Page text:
South Pacific – Day #8

4.2.18 @ 1000 Local, 1700 Zulú Day #8 Latitude: 14°57 N Longitude: 117°11 W Covered Distance Last 24 Hours: 101 NM Distance to the Marquesas: 1962 Distance from Punta de Mita, Mexico: 854 NM Weather: Sunny with 30% Cloud Cover Winds: N 11 Knots Sea State: 1’ – 3’ Barometer: 1014 Crew’s Mood: Finer than frog hair! Ever seen hair on a frog? That’s fine!
This definitely was no record setting day by any stretch but as we keep saying, it’s a marathon, not a sprint. Light winds plagued us throughout the day but we were able to finally get a steady 5 knots with the spinnaker out. I guess for most of our highly stressed, fast living, landlubber friends this would have been a problem but for us, it’s just part of the journey. We try to look at the positive side. We are making way in fairly calm seas. The sun is out; it’s warm, we’re together and it’s an enjoyable sail. We are not on a time schedule so who cares if it takes a few days longer?
As evening approaches we pull down the spinnaker and throw up the Jib and the main. We eat dinner, listen to the PPJ net and I go down for a bit of shut eye before it’s my turn for watch duty. A few hours pass and there it is again…that creaking of the companionway doors. Damn! It’s the gallows man again. He’s back to taunt me. He seems to show up every night at the same time. I feel like I’m living the same dream over and over again. Is this some cruel joke? Am I playing a part in the movie, “Groundhog Day?” No, as my eyes open I realize I’m still here in heaven with the man I love and this is just a short term situation required to keep us safe. So, up I go. Time to get dressed, make my soda, grab my granola bar and get on deck. The night is calling and I must answer.
Even though the moon is almost full and its silvery beams are dancing on the water, I’m not enjoying this watch. The winds are so light the Jib starts flogging and before long it starts to back itself into the rigging. I make all the adjustments to course and to the sail that I know how to do but nothing works. This is the time I dread. I’m going to have to wake Dan up to determine what we should do. He always tells me it’s fine but I still hate to wake him. He needs his sleep too!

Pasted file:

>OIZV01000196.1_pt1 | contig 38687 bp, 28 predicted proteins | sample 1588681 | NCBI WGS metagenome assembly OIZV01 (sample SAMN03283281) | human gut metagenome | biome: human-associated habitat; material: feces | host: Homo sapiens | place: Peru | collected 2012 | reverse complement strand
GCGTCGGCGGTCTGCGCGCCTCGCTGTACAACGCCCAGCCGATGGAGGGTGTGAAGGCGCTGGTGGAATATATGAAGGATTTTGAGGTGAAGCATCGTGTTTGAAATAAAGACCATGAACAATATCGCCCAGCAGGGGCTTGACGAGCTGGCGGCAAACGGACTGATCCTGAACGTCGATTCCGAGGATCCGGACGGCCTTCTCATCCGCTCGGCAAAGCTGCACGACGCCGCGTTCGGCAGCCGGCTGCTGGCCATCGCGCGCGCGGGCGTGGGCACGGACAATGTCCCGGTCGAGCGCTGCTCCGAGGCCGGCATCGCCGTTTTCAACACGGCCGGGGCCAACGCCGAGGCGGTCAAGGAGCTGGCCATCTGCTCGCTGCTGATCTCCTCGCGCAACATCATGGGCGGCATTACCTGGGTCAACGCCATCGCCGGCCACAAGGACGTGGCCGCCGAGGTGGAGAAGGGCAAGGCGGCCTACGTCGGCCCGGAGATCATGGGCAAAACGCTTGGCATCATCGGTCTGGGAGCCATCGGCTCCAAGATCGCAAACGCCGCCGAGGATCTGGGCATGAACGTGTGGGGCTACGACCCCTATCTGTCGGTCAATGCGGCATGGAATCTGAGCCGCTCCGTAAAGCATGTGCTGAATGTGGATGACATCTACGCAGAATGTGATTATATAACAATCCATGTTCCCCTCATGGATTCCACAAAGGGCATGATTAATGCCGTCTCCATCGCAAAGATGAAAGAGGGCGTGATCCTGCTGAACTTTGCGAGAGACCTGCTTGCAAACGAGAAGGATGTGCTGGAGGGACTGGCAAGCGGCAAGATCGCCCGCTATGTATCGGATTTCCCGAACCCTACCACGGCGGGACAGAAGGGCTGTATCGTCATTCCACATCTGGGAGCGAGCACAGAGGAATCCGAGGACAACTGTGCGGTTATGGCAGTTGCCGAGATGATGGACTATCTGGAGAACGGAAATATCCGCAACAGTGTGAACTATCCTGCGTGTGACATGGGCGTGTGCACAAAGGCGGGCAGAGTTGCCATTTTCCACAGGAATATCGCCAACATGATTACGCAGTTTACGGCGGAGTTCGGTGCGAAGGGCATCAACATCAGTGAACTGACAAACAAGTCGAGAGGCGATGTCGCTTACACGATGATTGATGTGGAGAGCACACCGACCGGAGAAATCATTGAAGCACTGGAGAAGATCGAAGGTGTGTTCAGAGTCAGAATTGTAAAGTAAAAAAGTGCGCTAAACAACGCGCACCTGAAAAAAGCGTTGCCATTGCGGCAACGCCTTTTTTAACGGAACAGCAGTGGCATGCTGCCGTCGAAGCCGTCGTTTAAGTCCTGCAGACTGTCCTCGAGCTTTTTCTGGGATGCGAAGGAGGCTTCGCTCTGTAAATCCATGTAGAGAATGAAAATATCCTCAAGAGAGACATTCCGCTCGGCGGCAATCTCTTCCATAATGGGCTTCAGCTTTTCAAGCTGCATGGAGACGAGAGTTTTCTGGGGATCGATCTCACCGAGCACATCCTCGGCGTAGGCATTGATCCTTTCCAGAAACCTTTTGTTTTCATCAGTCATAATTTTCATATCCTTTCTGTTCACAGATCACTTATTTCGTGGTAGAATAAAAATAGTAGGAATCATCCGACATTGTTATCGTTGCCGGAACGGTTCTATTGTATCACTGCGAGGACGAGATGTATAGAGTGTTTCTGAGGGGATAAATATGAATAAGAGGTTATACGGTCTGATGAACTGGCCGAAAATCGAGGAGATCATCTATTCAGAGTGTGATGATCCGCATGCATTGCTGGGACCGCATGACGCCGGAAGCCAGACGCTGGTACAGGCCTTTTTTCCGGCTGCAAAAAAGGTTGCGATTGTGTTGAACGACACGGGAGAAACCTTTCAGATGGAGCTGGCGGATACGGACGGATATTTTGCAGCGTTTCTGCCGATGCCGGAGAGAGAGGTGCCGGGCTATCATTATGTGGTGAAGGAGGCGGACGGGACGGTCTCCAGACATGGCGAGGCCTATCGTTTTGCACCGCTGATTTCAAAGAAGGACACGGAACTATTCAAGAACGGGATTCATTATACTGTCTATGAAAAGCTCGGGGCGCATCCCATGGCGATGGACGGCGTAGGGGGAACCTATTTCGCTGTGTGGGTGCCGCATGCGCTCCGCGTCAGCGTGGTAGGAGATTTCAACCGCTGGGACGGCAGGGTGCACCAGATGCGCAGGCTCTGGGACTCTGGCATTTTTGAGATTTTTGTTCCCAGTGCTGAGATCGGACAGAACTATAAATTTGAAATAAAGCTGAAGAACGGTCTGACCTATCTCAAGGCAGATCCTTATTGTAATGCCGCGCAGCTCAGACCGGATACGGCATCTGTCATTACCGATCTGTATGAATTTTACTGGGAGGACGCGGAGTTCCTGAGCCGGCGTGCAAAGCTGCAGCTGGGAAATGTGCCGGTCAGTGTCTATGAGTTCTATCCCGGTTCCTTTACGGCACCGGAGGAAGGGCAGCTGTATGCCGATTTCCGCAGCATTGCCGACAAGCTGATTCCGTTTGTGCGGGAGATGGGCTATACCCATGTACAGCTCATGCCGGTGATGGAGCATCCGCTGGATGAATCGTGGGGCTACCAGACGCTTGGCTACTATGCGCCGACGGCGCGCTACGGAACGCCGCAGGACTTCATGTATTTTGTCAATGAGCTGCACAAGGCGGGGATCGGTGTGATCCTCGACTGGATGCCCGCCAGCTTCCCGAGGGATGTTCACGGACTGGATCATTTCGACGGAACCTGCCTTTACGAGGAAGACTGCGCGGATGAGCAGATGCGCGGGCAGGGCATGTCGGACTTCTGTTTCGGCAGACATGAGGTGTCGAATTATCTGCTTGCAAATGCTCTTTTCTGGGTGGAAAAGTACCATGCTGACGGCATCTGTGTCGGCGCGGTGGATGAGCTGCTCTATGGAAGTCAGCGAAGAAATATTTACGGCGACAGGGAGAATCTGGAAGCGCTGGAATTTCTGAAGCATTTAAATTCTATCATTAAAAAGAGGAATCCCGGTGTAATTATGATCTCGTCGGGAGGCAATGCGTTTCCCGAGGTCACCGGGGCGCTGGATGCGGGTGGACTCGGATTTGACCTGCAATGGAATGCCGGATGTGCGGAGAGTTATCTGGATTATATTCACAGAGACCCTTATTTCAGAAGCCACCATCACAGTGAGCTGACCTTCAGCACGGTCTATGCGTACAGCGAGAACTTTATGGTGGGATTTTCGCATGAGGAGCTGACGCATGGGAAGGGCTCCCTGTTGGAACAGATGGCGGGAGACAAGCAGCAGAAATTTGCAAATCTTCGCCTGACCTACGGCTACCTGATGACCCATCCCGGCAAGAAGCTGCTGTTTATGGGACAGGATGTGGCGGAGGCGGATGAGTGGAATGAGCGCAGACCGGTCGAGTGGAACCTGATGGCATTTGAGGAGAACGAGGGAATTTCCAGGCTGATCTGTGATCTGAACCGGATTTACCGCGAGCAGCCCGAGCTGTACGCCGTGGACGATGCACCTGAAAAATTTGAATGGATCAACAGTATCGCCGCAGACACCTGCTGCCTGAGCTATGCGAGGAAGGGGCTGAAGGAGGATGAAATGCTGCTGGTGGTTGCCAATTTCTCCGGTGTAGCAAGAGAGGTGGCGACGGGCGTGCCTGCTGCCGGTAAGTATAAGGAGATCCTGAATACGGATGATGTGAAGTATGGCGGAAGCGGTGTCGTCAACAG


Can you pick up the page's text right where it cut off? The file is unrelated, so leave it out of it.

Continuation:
I keep waiting for an uptick in the wind. I wait until the last possible moment to go down and get him. The winds are less than 5 knots and I can see the Jib must come in. Down I go into the cabin. I’m not sure what is worse, being the prisoner or the gallows man himself! “Honey, you need to get up. We’ve got zero wind and the Jib is flogging. We need to bring it in.” At first he grunts a bit but soon he’s up and we’re back on deck. We bring in the Jib, adjust the main and he goes back to bed.
With the little wind we do have we are barely making 2 knots. It’s painfully slow and the main starts to flog here and there. One of my first lessons on Dazzler was that a flogging main is bad, very bad. It can damage the sail and the rigging so you need to avoid it at all costs. Tonight will be a test of my abilities and understanding of this rule. Unlike most watches where I watch the stars, play games on my iPad or write in my journal, tonight I will spend almost every second adjusting course to keep the wind, however little there is, in the sail.
The wind seems to keep changing direction and speed. Just when I think I’ve got it under control and I sit down for a minute, it changes and that familiar sound of a flogging sail starts to ring out. It’s stressful. I want it to be over and soon. If I knew fuel was unlimited I would just fire up the engine but alas that is not the case so I must ride this out.
0400 finally arrives and I hear Dan starting to move about in the cabin. “Thank you Lord. I made it!” I say aloud. After four hours my body finally starts to relax, my breathing returns to normal and I want nothing more than to go back to bed. Dan decides we have to run the engine for a while so his watch is the easy one. Oh well, my bunk is calling. It’s no longer my monkey or my circus.
Fast forward several hours. “What is that smell? Oh wait. I think I recognize it. Could it be? Oh yes, it’s bacon!” Is there anyone on earth that doesn’t love to wake up to the smell of bacon…you know, the fifth major food group? Just as my nose is being tickled by that Ode to Bacon scent I feel Dan at the foot of the bunk telling me I should get up because he’s making breakfast. Well heck yeah I’m getting up. I almost tackle him on my way out of then berth to get to the galley for a piece of that tantalizing treat. Yummy!
Now mama always told us kids never to air our dirty laundry in public so the picture you see above is “clean” laundry. Yep, just like in real life we have chores aboard Dazzler and laundry is one of them. If you’re used to your Whirlpool, 28 speed, it washes, dries and folds before kissing you goodnight machine then you’d be very disappointed by our archaic way of a accomplishing this task. But, you know what? It works! Dan uses our trusty agitator on a stick then runs the clothes through our rail mounted ringer and I hang them on the line to dry. It’s a team sport and we laugh and joke throughout it all.
Breakfast done, clothes washed and hanging to dry and it’s time to chill in the cockpit and watch the world go by. We’re flying the spinnaker again this morning and while there isn’t much wind we are still managing to eek out 5 knots for now so we are happy sailors.
Until next time,
Jilly

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